This weekend, while New York crowds flock to a recently opened exhibit of Forbidden City treasures belonging to China’s last emperor at the Metropolitan Museum of Art, Houstonians will have a chance for a much more satisfying and interactive experience with the wonders of the ancients: Crowds here will be swarming to plunder a replica of the massive gravesite of China’s first emperor. It has come to this: Forbidden Gardens, the garden-free (and yes, until now open-to-the-public) little 60-acre museum and cultural center on the Katy prairie has found no buyer willing to purchase intact its collection of 6,000 one-third-scale terracotta soldiers from the 2,200-year-old Xi’an tomb of Emperor Qin Shi Huang Di, its one-twentieth scale model of Beijing’s Forbidden City, or its many other handcrafted and made-in-China models of historic Chinese treasures. So everything in the museum will be sold off piece by piece, in one giant 2-day artificial-grave-side blowout liquidation sale.
“CASH ONLY!! ALL SALES ARE FINAL!!” screams a notice posted to the ordinarily staid museum’s website:
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On Saturday February 19th, and Sunday February 20th, Forbidden Gardens will be having a sale on everything left over in the museum. Everything from the items in our gift shop, to decorative rock, to parts of the exhibits, and even our 1/3 scale Terra-Cotta soldier statues will be up for sale.
Worried that the very idea of pilfering imitation treasures from the mock grave of an ancient Chinese emperor might stir within you feelings of simulated guilt or discomfort with the whole setup? There’s no need to be. You won’t really be pilfering, because you’re gonna be handing over cash to employees of a reclusive Hong Kong real-estate investor for the privilege — $100 to $250 a pop for your new pedigreed Chinese garden gnome, depending on how tall or already battered he is. And if you don’t grab the goods, who will? Whatever doesn’t sell “is just going to get bulldozed over,” Forbidden Gardens staff member Kristina Cortez told abc13′s Erik Barajas last week. Think of it this way: You aren’t plundering a pretend tomb, you’re protecting a little piece of it for future generations of visitors to your back yard. Plus, the whole thing’s gonna be nice and orderly, see?
- Security will be present to help everything go as smoothly as possible. Staff will also be positioned throughout the museum.
- Only 30 – 40 people will be allowed in at a time. So please be patient and arrive early for best selections, expect a long wait and long lines. . . .
- You are solely responsible for the removal and transportation of your items purchased.
- We will start allowing people in at 10am.
- At 4pm we will no longer be allowing people in depending on how many we have currently in the museum and how quickly sales are transacted. . . .
- THIS IS THE FINAL WEEKEND OF SALES. NO SALES WILL BE MADE AFTER SUNDAY, FEBRUARY 20th.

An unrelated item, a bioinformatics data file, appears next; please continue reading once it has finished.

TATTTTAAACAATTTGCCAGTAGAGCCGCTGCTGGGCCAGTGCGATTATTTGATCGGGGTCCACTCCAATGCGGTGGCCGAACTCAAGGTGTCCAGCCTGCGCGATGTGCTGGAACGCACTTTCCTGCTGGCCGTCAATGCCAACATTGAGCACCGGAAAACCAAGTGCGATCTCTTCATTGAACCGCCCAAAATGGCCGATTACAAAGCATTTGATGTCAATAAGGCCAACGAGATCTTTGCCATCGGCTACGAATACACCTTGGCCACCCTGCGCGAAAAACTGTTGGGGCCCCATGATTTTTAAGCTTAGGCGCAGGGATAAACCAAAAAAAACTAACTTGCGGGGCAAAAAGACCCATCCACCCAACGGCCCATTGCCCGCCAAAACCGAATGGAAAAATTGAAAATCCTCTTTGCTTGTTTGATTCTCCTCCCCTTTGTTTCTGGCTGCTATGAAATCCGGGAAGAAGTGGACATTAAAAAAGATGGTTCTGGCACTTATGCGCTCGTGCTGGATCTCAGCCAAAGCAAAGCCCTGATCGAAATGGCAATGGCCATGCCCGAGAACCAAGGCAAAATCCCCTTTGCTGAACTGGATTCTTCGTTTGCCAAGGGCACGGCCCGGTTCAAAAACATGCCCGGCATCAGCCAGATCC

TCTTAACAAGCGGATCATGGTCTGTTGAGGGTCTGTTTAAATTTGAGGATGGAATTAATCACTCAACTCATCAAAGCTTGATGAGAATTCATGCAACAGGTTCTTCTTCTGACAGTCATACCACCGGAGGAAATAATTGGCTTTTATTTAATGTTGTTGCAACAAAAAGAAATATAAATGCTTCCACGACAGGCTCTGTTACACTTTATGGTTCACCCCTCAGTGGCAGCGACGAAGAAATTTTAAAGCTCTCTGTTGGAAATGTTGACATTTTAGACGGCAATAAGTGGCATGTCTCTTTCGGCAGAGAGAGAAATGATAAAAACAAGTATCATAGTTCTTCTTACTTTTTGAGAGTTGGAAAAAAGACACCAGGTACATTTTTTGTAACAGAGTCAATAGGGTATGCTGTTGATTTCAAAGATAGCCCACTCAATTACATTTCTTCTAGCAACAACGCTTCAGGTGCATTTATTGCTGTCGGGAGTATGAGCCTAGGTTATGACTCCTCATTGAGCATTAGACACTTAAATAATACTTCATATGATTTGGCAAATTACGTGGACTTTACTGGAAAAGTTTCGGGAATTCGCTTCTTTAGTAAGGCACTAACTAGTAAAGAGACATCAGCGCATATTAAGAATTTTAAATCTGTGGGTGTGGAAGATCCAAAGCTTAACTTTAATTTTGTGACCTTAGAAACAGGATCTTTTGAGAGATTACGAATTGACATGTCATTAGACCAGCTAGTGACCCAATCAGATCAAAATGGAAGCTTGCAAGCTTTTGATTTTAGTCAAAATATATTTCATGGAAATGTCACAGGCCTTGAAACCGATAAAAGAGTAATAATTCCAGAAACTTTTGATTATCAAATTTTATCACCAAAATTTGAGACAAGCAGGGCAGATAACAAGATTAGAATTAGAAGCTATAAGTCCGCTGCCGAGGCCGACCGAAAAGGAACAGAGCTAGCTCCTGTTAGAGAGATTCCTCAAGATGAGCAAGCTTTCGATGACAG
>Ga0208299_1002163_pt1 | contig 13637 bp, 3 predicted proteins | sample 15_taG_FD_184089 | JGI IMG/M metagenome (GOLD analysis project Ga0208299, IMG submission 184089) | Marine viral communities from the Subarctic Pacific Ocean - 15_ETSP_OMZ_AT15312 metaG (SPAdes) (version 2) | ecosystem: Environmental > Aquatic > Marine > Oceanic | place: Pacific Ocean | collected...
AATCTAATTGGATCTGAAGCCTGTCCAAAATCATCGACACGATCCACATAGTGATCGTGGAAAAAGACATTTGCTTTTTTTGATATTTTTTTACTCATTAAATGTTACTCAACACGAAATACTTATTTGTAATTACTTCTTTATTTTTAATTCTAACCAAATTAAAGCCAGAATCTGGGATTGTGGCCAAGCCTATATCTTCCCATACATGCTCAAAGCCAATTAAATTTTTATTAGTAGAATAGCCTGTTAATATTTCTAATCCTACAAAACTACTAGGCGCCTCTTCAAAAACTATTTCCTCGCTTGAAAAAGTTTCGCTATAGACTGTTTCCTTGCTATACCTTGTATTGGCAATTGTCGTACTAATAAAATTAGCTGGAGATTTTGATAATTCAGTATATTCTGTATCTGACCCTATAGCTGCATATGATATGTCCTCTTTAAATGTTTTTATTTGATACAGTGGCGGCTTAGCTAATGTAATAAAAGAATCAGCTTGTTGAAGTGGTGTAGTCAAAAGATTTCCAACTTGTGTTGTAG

Why is Forbidden Gardens closing so suddenly after 14 years? And why the rush to dump all its scale-replica goods? The museum will be shutting down to “make way for the Grand Parkway expansion,” read a note posted to its website just last month. Several media reports have stretched that suggestion and declared that the next extension of the proposed 4th loop around Houston will “run straight over” the Forbidden Gardens grounds. But that’s nonsense. Plans for Segment E of the ginormous 50-mile-diameter ring-road show that it won’t need to take any of the property belonging to the institution’s owner and founder, the mysterious Ira Poon. Poon’s attorney, Dixon Montague of Vinson & Elkins, did tell one reporter that Harris County had sent him a letter “proposing to acquire” 12 and a half acres on the east side of the grounds. He added that the highway extension would “disrupt the brush beyond and disturb the tranquil ambience that is necessary for a contemplative place.”
But plans to build the next segment of the Grand Parkway were well known when Forbidden Gardens first opened in 1996 adjacent to the stub-end of Highway 99 at Franz Rd. Being right by the side of a future highway was seen as a plus for a local attraction. Is the potential disruption of Forbidden Gardens’ already peculiar ambience reason enough to sell off its entire collections? Museum staff members were given little more than a month to find a new home for the institution’s main exhibits. In late January they briefly advertised fixtures and some exhibit extras — including some worn and moldy terracotta figures and porcelain figurines — on Craigslist. Apparently, there were no takers for the exhibits as a whole. So this is how they’ll go, piece by piece:
- Our 1/3 scale Terra-Cotta soldiers will start at $100 per soldier. Prices will vary on how damaged the soldier is and if it is repairable. Remember all sales are CASH ONLY so please bring the correct amount for the amount of soldiers you wish to purchase.
- Our bigger 6ft soldiers are $250.
- Prices on other items in our exhibits will vary. . . .
- Again, please remember all sales will be in CASH. We WILL NOT BE ACCEPTING CHECKS OR CREDIT CARDS!!! CASH ONLY!!
- Forbidden Gardens Closing Sale [Forbidden Gardens]
- Closing museum to sell pieces of its exhibits [abc13]
- Katy Tourist Attraction Finds Itself in Path of Grand Parkway [KUHF]
- Previously on Swamplot: Overwhelmed by Popular Demand, Forbidden Gardens Gives Up on Craigslist for Its Great Qin Dynasty Liquidation Sale, Out of the Way, Tiny Soldiers, Here Comes the Grand Parkway: Katy’s Forbidden Gardens Is Closing Down, Rough Weather and Marauding Visitors: Tough Times in the Forbidden Gardens of Katy
Photos: Candace Garcia